The first time I watched Let the Right One In, I wondered if I was watching something that was going to go down as a classic. It certainly has the hallmarks: great script, performances of remarkable depth (especially from Lina Leandersson and Elif Ceylan, both of whom contributed to Eli), and themes that run relevant no matter what the era. Focusing on a severely bullied child and his relationship with a centuries-old vampire, we watch Oskar and Eli’s bond develop over the course of time into something pure and powerful. If you watch the setting, you’ll find that the progressions of light and the seasons mirror the emotional development and bond of these two characters.
When we begin the story, it’s black. Snow is then introduced, but over half the screen remains shrouded in darkness. As Eli arrives at the apartment building for the first time, Oskar presses his hand to the window to touch his reflection. He’s clad only in his underwear, surrounded by darkness in his reflection. He then utters his first line: “Squeal like a pig.” Oskar is rehearsing revenge against his tormentors, though we’re not fully aware of this fact that this point of the film. We only see a nearly-naked boy attempting to connect to a blurred version of himself in the darkness.
|Reaching out to try to connect to anyone.|
This serves as a precursor to Oskar’s life at school. The next day, in a life before Eli, it’s overcast in the daytime. We see Oskar’s isolation and bullying firsthand. We know that he is alone. So when he meets Eli, it’s fitting that it’s nighttime: there’s not much hope; it’s dark; he’s alone; the only person that will talk to him is the smelly, dandruff-afflicted little girl that tries to make friends on a snow-covered jungle gym. It’s not the most auspicious circumstances for friendship. In fact, when Eli first observes Oskar, he’s stabbing a tree and rehersing his revenge against his schoolyard bullies. He’s hopeless and growing violent. He half-heartedly gives Eli his Rubik’s cube to solve, with the thought that he’ll receive it back withoutm much progress to it being solved in a few days.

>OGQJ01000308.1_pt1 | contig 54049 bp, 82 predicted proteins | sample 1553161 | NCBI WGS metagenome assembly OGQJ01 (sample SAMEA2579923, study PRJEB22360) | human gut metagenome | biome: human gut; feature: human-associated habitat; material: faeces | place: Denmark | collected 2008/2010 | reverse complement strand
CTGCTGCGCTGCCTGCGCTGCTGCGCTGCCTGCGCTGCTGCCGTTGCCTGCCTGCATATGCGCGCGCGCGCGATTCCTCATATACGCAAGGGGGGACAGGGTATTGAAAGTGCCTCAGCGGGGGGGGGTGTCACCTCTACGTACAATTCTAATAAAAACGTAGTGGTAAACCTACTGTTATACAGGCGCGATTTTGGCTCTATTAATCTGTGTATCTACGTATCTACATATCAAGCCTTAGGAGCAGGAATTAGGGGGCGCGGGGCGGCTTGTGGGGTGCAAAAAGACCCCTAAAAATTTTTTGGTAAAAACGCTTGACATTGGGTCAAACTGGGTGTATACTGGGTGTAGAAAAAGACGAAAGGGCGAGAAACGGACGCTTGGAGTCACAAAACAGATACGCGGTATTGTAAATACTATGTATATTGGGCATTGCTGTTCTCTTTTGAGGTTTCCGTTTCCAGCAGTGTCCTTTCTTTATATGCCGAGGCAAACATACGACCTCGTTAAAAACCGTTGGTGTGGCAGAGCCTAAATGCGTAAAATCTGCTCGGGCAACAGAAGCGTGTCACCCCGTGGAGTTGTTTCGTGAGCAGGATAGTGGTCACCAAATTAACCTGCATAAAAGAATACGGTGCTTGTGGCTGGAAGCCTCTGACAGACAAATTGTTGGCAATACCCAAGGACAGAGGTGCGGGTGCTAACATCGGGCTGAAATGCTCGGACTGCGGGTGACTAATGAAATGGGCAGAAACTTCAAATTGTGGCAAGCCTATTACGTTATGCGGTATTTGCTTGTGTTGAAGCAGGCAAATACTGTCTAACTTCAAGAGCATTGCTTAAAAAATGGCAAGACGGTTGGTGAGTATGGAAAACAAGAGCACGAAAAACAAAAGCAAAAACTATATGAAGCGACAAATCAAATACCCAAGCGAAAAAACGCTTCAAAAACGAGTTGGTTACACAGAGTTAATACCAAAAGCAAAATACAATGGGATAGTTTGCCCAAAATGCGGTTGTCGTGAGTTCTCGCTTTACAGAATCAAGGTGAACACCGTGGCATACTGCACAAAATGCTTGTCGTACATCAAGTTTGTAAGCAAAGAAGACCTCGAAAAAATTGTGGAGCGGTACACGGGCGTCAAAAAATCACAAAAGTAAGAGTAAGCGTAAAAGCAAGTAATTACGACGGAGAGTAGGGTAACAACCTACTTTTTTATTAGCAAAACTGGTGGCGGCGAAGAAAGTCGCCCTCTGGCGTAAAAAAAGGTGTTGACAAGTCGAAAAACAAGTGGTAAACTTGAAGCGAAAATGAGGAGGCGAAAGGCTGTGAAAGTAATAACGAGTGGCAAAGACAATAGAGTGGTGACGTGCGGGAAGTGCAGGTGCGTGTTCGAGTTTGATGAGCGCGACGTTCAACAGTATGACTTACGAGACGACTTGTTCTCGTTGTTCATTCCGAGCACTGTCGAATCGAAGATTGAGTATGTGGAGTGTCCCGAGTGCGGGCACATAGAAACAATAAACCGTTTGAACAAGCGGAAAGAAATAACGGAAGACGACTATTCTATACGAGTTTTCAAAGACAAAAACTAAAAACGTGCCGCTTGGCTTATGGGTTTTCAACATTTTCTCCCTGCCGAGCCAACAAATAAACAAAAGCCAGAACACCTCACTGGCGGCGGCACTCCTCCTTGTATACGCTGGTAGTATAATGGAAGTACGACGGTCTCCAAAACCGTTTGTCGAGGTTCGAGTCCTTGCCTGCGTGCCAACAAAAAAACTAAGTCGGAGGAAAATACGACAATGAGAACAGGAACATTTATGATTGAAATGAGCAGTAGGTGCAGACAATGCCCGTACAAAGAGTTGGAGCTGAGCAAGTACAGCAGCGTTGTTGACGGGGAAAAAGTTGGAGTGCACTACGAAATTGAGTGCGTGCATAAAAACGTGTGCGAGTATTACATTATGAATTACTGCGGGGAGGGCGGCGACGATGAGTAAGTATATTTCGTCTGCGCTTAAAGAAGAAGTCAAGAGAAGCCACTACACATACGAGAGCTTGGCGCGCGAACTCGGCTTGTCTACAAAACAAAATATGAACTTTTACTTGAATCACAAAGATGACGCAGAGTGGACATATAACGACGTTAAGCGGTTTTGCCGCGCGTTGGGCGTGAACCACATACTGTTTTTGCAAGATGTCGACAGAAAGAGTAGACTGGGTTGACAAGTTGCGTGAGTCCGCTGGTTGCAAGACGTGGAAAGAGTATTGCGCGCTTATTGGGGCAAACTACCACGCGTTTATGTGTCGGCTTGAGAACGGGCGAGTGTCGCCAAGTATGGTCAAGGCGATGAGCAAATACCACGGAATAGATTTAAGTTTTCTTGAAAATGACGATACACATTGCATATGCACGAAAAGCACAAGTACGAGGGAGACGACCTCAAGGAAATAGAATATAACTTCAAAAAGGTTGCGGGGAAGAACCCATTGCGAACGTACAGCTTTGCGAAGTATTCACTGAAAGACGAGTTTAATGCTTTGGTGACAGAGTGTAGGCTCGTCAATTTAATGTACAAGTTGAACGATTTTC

The tone doesn’t immediately change at this point for either Oskar or Eli. Oskar retreats to his bedroom and collects clippings of various crimes and murders. Eli, who is left starving after a botched attempt to obtain blood by Håkan, resorts to a dark underpass to obtain sustenence. It’s still bleak for them both: they’re still alone, and so the setting is still the black dead of winter. It’s when Eli solves and returns the Rubik’s cube that we see trees beginning to bud and sunshine peeking out. Their growing bond ushers in spring. It’s a rebirth for them both.